The Burmese Python gets 24-feet long. It can weigh 200 pounds. It has long, needle-sharp teeth, and muscles that can crush any small or medium-sized mammal. This morning, there are more than 4,000 of them on the loose in Southern Florida. People buy them as pets. But about the second or third year, they have a little growth spurt. All of a sudden, your cute little python is eight feet long, and the neighbors come around asking if you know what happened to their cat, and maybe parenting a python doesn't seem like such a good idea any more.
Whatever the reason, a lot of python owners seem to lose interest after a few years, and let their pythons go. Burmese pythons are very much at home in the swamps of Florida. They mate in the spring and lay a hundred eggs at a time. They eat rats and mice and squirrels and birds and bobcats and Everglades deer. They eat the endangered wood stork, which may become extinct in a swamp full of pythons. They eat the endangered mangrove fox squirrel, which may become extinct in a swamp full of pythons. They compete for habitat with the endangered eastern indigo snake, and may soon stamp it out.
They seem to prosper outside the swamp as well. Farmers near the Everglades kill dozens of them in spring plowing. People in the suburbs of Miami are losing cats.
Also, they eat people. A three-year-old python can kill a child. A twenty-footer can take down an adult male.
It's a problem that makes anyone concerned about the environment gnash their teeth. An illegally-imported exotic is extinguishing endangered native species and may decide to eat the occasional human. Something should be done about that. But you can't just go into the Everglades and yank them back out. It's not convenient.
Now, there is a proposal to inject imported pythons with RFID tags: $7 dollars for the tag, $40 for the veterinarian. That's not cost-prohibitive, by the way"what people will spend on pets is amazing.
The tags would identify the owner, which might discourage people from turning loose their python in suburban Miami, at least. Females could be tagged and released as a way of leading wildlife managers to the males, so that both can be culled, and the population reduced. Doesn't sound like a definitive solution, but it is a convenient solution. If the Burmese python can be restricted to its current geography, its power to wipe out other species thwarted, its numbers reduced, and that might be the best we can hope for. Or it might buy time until someone has a better idea.
And that, in a way, is the theme of this discussion. All over the world man is faced with urgent sustainability crises that no one seems to have the will or the technology to solve. In some of these situations, there may be a way to use RFID to begin the battle, or buy some time for technical solutions to be found, or help people to get used to the idea that this problem must be solved.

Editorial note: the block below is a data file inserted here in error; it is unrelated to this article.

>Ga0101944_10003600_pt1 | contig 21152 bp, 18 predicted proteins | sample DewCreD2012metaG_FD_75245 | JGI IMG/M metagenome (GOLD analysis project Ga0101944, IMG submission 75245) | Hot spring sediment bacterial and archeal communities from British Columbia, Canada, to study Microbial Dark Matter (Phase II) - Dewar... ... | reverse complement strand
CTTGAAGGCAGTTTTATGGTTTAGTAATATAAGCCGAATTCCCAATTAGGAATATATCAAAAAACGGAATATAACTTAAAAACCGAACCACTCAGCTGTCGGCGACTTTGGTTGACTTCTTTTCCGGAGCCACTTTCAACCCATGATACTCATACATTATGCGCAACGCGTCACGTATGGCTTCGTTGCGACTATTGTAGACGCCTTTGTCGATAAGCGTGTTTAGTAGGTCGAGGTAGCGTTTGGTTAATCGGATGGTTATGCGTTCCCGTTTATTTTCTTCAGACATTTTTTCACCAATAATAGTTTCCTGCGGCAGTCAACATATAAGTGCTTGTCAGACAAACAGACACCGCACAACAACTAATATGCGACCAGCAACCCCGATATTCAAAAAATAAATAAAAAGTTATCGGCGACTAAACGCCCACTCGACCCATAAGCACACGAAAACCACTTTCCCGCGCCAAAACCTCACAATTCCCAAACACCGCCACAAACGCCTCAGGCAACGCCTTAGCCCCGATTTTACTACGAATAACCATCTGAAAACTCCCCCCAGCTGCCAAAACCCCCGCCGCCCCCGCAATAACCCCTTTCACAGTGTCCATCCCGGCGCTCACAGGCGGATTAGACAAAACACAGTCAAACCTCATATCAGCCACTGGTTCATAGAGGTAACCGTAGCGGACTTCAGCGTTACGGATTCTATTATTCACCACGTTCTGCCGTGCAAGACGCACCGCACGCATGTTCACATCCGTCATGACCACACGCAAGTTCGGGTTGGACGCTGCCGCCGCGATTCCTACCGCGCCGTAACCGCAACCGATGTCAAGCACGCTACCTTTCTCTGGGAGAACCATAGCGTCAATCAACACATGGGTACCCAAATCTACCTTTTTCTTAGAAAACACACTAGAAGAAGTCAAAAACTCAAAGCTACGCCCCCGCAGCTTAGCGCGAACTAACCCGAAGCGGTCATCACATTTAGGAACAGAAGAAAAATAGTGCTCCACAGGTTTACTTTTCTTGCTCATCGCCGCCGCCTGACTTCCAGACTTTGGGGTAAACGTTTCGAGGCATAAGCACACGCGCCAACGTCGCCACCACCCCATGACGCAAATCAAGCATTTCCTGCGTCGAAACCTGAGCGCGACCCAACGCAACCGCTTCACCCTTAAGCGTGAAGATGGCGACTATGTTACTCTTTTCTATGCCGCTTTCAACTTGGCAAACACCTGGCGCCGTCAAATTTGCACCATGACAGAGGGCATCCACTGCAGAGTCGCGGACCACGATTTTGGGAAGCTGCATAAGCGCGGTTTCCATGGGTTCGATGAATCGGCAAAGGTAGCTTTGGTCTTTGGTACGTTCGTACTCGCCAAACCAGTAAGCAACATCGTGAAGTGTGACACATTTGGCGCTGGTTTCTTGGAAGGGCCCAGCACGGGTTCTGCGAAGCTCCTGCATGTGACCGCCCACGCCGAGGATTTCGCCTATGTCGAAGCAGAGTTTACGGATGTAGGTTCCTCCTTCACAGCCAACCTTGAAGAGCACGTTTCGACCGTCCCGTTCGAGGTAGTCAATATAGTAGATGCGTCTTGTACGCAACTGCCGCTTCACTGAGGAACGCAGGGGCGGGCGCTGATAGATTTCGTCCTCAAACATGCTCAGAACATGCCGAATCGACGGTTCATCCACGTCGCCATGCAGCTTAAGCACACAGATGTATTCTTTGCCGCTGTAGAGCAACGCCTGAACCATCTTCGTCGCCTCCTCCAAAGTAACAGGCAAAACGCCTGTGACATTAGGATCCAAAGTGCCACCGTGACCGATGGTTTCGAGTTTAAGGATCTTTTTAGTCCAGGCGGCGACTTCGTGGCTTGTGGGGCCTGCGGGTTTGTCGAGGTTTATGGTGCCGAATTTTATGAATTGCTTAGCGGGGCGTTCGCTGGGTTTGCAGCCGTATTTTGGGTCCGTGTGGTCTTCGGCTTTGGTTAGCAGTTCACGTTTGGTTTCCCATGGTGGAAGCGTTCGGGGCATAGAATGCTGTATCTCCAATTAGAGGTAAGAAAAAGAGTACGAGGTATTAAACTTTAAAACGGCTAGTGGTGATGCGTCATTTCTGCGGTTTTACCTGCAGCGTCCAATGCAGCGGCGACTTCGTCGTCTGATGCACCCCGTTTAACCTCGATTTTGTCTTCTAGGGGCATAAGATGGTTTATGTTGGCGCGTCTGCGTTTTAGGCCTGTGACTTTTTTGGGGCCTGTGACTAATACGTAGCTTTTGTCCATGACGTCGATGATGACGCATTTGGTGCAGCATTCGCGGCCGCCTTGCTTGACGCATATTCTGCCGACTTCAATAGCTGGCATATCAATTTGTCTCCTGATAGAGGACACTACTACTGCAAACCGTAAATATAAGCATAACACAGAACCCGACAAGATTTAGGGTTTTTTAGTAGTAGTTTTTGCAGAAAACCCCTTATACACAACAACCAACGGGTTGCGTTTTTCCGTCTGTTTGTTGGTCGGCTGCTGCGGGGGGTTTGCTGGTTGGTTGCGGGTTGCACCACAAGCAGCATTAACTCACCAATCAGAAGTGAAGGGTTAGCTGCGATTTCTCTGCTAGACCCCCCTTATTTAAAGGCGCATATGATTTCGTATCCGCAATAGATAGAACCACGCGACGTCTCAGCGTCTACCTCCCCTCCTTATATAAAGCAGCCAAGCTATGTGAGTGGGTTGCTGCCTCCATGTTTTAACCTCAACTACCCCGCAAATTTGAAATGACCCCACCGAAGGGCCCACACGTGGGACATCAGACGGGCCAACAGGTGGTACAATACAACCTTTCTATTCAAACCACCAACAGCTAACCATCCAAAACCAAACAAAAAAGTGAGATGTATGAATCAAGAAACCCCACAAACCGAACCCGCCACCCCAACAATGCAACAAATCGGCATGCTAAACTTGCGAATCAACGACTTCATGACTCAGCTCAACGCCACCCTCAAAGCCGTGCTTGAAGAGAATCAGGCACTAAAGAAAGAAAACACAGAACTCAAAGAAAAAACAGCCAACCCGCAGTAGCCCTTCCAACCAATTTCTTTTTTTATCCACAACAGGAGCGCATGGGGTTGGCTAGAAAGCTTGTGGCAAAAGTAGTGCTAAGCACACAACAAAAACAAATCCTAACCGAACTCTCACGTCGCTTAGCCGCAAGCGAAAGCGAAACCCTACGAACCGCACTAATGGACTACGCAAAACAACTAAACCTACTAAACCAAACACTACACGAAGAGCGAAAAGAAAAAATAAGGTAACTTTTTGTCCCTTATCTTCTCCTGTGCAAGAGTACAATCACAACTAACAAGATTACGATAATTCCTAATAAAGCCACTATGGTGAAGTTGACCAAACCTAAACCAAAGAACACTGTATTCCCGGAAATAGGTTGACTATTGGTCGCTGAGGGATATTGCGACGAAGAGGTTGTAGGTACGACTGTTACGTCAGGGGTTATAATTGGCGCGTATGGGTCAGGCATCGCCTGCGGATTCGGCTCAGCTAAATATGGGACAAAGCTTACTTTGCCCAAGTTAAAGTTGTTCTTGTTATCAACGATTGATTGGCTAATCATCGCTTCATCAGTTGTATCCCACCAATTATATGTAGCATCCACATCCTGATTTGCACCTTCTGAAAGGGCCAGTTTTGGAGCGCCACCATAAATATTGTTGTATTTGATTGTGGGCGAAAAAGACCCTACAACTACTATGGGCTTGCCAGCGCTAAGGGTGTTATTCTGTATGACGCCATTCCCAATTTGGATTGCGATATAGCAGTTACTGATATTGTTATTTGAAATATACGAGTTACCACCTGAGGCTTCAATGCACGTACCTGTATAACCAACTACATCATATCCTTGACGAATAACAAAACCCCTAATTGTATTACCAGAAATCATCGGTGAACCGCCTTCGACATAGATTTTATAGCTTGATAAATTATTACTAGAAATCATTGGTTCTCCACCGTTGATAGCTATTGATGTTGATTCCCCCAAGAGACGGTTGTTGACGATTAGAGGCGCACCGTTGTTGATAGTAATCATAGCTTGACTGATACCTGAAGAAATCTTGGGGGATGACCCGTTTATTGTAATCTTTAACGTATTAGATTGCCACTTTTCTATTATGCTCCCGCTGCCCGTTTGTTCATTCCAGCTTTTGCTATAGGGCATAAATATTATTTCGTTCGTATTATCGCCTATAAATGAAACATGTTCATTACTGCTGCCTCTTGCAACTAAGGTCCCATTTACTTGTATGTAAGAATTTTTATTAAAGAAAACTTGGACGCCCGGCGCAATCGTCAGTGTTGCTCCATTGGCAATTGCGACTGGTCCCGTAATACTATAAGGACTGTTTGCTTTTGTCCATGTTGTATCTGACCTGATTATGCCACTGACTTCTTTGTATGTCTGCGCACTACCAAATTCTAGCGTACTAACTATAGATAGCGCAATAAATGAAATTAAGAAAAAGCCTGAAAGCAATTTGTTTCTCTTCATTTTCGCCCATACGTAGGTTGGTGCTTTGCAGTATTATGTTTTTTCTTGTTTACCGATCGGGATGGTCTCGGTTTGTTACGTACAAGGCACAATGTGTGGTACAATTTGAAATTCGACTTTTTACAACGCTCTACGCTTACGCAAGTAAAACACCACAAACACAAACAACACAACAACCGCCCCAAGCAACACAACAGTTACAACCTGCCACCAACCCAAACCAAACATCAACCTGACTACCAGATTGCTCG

A study of environmental attitudes in the U.S. conducted last year outlines some basic beliefs. Everyone feels environmental issues are very important. Conservation of resources is important and necessary. Recycling is important and necessary. Lifestyle changes will have to come"eventually. But people say, big personal sacrifices to meet sustainability goals are not appropriate.
Government policies that raise my utility bill are not appropriate (people say). Government policies that diminish my standard of living are not appropriate (people say). Another study in August 2008 suggests that these attitudes have not been tipped by the appearance of $4-a-gallon gasoline.
A worldwide discussion of urgent sustainability problems, pervasive in the media and effectively dramatized in books and movies, has not yet produced much interest in behavior change. But marketers all know the truism that convenience can create behavior change in all kinds of contexts. If you can make a desired behavior convenient, you have a much better chance of making it happen. People in the U.S. don't eat that blue-box Kraft macaroni and cheese because they think it's better than what your mother makes, though they eat millions of cases nonetheless.
In the area of global warming, dire threats have not produced too much behavior change. Convenience may work better than threats.
Eloquent invitations to make personal sacrifices for the good of the planet and of mankind have not produced too much behavior change. Convenience may work better than invitations to sacrifice.
All kinds of draconian regulations have been proposed. Few have been enacted. Convenience may work better than such sanctions.
Economic incentives generally produce some kind of response. A 1% increase in the price of gasoline produces (or used to produce) a ¼% reduction in consumption. That's not much help. But people will spend more for a product or service if it is convenient. That blue-box macaroni-and-cheese is losing sales to microwaveable macaroni-and-cheese, which is yet more convenient, but way more expensive. Consider the possibility that convenience is, for the time being, more powerful than the available economic incentives.
And, as readers of rfid-world.com know, RFID empowers convenience. Many things that involve data collection, or sensing and collection, can be made instant, automatic and inexpensive with RFID.